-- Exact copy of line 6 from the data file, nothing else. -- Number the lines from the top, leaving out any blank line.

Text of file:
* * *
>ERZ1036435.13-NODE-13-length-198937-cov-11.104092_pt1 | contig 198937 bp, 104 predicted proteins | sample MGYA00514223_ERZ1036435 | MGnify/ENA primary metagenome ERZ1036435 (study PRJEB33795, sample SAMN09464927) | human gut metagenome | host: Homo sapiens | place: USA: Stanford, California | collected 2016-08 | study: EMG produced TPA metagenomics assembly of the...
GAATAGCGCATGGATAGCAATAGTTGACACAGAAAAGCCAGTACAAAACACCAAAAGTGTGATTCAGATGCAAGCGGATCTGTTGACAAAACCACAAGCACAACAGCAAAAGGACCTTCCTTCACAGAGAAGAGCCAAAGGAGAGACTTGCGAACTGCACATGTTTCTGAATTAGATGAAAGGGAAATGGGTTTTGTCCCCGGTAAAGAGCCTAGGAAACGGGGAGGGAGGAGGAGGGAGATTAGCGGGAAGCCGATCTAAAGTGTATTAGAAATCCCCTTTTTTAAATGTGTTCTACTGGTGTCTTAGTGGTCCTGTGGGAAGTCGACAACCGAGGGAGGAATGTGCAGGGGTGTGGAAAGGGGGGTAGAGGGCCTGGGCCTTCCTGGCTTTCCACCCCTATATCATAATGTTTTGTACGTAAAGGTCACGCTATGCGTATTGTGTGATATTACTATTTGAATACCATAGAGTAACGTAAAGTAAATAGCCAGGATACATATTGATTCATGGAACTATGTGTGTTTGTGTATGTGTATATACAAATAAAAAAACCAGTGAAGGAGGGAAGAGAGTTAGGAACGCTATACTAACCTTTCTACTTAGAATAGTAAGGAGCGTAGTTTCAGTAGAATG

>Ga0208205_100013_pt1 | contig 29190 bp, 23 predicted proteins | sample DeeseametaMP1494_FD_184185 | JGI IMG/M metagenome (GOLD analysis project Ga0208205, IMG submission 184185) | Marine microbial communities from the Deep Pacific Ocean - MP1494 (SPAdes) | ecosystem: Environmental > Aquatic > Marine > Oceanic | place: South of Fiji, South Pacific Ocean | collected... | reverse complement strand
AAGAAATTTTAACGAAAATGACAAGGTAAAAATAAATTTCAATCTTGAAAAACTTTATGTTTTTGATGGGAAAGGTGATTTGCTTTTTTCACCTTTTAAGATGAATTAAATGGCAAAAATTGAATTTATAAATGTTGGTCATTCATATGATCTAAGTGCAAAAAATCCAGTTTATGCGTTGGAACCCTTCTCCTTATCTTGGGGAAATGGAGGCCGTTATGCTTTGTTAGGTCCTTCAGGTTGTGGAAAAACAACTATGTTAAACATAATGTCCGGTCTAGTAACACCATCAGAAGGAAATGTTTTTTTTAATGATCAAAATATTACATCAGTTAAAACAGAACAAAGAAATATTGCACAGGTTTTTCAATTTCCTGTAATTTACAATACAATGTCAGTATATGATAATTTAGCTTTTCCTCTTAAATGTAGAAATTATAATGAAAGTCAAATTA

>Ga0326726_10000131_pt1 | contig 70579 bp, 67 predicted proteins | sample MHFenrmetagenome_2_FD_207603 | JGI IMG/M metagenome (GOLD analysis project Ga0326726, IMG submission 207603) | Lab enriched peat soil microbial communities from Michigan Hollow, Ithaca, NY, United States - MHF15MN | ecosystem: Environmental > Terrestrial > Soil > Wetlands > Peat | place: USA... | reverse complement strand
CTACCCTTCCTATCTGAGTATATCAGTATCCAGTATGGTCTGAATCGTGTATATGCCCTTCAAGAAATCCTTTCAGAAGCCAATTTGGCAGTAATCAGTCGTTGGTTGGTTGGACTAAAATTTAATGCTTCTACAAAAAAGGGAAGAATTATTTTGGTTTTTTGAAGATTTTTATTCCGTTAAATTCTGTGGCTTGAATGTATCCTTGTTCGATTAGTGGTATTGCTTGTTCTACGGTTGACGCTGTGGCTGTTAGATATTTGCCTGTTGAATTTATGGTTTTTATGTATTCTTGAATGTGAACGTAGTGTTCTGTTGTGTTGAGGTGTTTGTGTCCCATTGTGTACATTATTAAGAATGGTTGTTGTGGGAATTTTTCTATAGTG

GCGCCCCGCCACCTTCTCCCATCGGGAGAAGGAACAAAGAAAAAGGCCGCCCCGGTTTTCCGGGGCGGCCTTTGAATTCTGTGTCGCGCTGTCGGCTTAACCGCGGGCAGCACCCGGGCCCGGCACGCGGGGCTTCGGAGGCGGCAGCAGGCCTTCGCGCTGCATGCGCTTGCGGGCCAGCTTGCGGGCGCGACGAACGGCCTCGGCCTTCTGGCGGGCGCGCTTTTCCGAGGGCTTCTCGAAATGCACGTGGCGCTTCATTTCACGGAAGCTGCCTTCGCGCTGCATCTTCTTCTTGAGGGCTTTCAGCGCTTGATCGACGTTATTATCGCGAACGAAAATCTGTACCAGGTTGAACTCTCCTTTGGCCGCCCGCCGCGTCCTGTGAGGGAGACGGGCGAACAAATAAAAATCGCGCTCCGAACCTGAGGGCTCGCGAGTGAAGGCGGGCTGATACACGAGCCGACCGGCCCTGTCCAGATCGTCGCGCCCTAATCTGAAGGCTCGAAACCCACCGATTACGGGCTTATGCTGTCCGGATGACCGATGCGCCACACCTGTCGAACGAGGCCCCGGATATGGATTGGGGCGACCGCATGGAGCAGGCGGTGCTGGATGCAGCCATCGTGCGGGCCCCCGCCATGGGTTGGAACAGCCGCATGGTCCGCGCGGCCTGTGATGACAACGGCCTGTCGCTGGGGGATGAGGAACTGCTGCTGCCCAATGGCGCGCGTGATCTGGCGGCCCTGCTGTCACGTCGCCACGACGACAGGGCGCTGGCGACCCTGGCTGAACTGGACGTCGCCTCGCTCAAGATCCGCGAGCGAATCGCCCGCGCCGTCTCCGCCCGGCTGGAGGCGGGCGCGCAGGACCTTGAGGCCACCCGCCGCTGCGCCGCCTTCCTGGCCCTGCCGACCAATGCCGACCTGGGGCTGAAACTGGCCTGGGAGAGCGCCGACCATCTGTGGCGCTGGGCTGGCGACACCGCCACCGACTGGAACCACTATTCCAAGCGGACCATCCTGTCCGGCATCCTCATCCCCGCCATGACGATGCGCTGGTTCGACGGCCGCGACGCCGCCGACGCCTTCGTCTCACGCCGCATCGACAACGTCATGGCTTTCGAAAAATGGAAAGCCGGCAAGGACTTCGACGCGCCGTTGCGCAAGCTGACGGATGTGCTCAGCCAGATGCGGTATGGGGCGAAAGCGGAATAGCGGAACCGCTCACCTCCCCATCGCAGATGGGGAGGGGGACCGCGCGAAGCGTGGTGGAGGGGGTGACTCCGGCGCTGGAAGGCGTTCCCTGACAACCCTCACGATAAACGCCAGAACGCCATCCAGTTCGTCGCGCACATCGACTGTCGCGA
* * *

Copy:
CTACCCTTCCTATCTGAGTATATCAGTATCCAGTATGGTCTGAATCGTGTATATGCCCTTCAAGAAATCCTTTCAGAAGCCAATTTGGCAGTAATCAGTCGTTGGTTGGTTGGACTAAAATTTAATGCTTCTACAAAAAAGGGAAGAATTATTTTGGTTTTTTGAAGATTTTTATTCCGTTAAATTCTGTGGCTTGAATGTATCCTTGTTCGATTAGTGGTATTGCTTGTTCTACGGTTGACGCTGTGGCTGTTAGATATTTGCCTGTTGAATTTATGGTTTTTATGTATTCTTGAATGTGAACGTAGTGTTCTGTTGTGTTGAGGTGTTTGTGTCCCATTGTGTACATTATTAAGAATGGTTGTTGTGGGAATTTTTCTATAGTG